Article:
By JULIA COOPER
Special to The Globe and Mail
Saturday, March 10, 2018
Meditation Park is a big movie about a tiny woman.
Written and directed by Canadian indie filmmaker Mina Shum, the new drama follows a Chinese immigrant grandma named Maria who is stunned to discover her husband's infidelity.
The reassuring idyll of her 40-year marriage breaks, and she sets out to discover what more she might want from this life. With an epic score and lush, lingering camera work, it's a self-assured film - confident, a little heartbreaking and very funny.
Immigrant stories don't often get the Oscar-baiting budgets of Hollywood, but that didn't stop Shum from making hers look like it did. In an interview during this past fall's Toronto International Film Festival, Shum said her lead character deserved Champagne treatment despite the film's beer budget. "I wanted to make a Marvel movie about Maria," Shum says, complete with "beautiful production design, wonderful shots, big production value and, yet, 18 days and limited resources."
"There are a lot of films where it's like, 'Okay, it's the marginalized hero, so I'm just going to be over here with my low-budget camera,' " adds the director, who opted to translate the rich hues of Maria's inner life with equally capacious cinematography.
Maria, played with total charm by Pei-Pei Cheng (Crouching Tiger, Hidden Dragon), is the still point of her family's turning world, although she rarely gets the credit for being so. Puttering around her Vancouver home, cooking and cleaning, she waits on her husband (Tzi Ma, of Arrival) and tries to please her grown daughter - Sandra Oh (Grey's Anatomy) in the role of Ava. When Maria fishes a lacy thong, decidedly not hers, out of her husband's pants pocket, she begins to question her four decades of sacrifice.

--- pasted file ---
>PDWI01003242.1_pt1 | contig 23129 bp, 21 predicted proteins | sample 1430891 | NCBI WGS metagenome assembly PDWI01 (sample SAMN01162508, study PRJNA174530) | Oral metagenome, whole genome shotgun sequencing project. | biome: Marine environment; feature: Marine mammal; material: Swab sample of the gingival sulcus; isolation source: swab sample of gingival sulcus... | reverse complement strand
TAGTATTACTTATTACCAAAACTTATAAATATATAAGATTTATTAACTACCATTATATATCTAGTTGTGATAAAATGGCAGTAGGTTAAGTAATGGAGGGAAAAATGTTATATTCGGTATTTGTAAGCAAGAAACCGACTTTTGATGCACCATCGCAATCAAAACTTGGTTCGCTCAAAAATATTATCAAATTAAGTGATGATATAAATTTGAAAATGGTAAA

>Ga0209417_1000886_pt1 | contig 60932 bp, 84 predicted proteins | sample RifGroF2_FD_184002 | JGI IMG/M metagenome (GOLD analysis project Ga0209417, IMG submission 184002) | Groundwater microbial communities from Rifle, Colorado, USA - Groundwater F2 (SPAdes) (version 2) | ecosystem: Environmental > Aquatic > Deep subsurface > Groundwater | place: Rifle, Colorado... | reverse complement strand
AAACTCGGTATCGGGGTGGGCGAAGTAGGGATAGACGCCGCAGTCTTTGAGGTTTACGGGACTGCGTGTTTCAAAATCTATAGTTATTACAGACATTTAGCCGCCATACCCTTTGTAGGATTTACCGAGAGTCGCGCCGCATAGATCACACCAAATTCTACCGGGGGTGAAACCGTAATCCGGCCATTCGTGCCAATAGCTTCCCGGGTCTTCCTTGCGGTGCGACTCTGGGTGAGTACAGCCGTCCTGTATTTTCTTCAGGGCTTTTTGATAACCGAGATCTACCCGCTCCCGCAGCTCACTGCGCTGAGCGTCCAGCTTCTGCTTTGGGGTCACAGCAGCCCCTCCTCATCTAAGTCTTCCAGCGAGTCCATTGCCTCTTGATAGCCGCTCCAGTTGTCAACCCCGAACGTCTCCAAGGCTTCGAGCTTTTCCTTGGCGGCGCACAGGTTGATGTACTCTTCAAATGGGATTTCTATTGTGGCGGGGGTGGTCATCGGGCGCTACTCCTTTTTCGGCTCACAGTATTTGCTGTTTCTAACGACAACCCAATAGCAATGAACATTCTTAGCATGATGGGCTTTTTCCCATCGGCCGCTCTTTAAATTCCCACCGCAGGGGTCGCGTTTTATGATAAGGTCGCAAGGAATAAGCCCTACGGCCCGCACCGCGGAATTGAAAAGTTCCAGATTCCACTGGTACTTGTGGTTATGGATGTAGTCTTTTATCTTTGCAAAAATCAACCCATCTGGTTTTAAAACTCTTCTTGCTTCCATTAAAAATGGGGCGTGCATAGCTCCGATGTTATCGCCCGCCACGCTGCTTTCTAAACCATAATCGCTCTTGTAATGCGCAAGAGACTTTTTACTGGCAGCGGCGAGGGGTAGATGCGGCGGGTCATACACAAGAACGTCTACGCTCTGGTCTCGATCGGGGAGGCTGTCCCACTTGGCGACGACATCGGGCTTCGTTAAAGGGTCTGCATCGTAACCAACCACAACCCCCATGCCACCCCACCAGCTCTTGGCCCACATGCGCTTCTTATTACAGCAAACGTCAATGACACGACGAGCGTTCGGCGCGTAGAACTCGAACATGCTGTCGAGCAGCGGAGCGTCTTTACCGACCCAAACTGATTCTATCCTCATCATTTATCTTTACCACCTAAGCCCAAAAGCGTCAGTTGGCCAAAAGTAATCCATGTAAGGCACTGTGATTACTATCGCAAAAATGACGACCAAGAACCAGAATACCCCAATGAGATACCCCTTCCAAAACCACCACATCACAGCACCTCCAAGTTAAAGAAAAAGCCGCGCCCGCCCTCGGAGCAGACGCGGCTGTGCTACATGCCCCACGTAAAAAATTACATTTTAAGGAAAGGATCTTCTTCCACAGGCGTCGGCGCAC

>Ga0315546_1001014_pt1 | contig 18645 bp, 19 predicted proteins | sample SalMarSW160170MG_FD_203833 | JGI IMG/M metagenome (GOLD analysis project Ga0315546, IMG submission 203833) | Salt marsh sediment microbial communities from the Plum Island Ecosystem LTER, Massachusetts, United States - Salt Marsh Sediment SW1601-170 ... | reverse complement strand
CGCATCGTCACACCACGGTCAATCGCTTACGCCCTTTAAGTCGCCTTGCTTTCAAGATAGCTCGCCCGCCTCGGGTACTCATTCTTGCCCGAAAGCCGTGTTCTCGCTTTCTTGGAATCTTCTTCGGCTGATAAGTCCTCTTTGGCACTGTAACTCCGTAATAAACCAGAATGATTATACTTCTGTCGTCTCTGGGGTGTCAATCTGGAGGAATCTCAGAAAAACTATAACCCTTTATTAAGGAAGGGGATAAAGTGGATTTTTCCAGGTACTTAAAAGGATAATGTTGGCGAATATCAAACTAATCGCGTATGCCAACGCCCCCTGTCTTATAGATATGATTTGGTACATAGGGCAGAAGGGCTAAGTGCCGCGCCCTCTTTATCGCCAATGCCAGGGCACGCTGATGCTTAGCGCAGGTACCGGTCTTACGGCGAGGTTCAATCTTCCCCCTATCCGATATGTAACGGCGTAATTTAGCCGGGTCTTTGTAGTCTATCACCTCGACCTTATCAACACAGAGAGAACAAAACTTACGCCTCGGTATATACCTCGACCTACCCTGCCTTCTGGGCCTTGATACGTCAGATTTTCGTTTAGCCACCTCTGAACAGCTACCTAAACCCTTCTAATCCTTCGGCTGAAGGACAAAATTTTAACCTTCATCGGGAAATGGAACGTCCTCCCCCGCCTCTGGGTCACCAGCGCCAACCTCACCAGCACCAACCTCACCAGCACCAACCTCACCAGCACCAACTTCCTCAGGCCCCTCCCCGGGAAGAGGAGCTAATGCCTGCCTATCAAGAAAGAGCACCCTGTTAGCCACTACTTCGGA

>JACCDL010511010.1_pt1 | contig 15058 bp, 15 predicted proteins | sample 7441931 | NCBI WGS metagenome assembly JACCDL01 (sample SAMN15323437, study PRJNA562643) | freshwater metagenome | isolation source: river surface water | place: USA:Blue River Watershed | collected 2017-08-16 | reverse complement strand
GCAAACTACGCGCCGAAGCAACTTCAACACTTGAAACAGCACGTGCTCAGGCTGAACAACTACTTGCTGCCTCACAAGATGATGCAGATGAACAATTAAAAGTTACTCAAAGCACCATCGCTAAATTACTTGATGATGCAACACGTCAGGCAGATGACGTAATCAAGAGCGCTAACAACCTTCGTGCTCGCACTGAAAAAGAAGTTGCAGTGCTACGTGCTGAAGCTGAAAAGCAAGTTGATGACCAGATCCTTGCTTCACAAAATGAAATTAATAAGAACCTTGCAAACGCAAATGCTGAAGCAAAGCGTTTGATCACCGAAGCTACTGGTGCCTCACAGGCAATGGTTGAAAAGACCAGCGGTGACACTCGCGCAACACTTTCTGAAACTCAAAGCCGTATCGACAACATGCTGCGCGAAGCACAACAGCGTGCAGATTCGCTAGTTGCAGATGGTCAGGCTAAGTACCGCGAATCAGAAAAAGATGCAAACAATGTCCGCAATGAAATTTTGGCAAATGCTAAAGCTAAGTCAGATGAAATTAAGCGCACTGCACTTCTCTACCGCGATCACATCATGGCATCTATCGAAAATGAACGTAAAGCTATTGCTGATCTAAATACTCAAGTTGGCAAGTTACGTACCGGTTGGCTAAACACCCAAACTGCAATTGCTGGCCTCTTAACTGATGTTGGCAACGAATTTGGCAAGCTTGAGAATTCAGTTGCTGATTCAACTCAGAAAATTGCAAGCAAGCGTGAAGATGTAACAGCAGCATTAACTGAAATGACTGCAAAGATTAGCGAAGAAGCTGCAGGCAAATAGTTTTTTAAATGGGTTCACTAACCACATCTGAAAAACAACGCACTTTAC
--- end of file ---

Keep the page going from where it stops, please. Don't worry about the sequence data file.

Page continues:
After the death of her own father nine years ago, Shum watched as her mother "blossomed in a different way," suddenly her own person without children or a husband to tend to.
"There's something about the lingering history of the patriarch I thought was interesting," she says.
The charisma and delight of Meditation Park builds slowly as the viewer acclimatizes to Maria's shy and gentle rhythms. Although she initially takes the stereotypical shape of a doting immigrant mom and wife, her character doesn't remain stuck there.
"Our understanding of what a Chinese immigrant woman would be is exactly what we see at the beginning of the film," Shum says. "Then, it gets broken down, and so our expectations as an audience get turned on their head - and then we're off to the races. If we can identify her as a hero, then can't we all be heroes?" It was at TIFF in 1994 where Shum made her directorial debut with Double Happiness - another story of immigrant family life, which cast Oh in the actor's first lead role. Oh then appeared in Shum's Long Life, Happiness & Prosperity (2002) and happily signed on for this third project.
"It's funny because when I was going on the press tour with Double Happiness, I was always saying, 'I'm curious what I'm going to be making in 20 years,' so here we are," Shum says with a smile.
The difference between then and now? "We're all more experienced. That's definitely what I noticed. Everybody. Instead of needing a second take because of something, we worked it out before the first take happened." In addition to various short films and television credits, Shum also directed the feature Drive, She Said (1997) and a National Film Board documentary about the Sir George Williams affair called Ninth Floor (2015).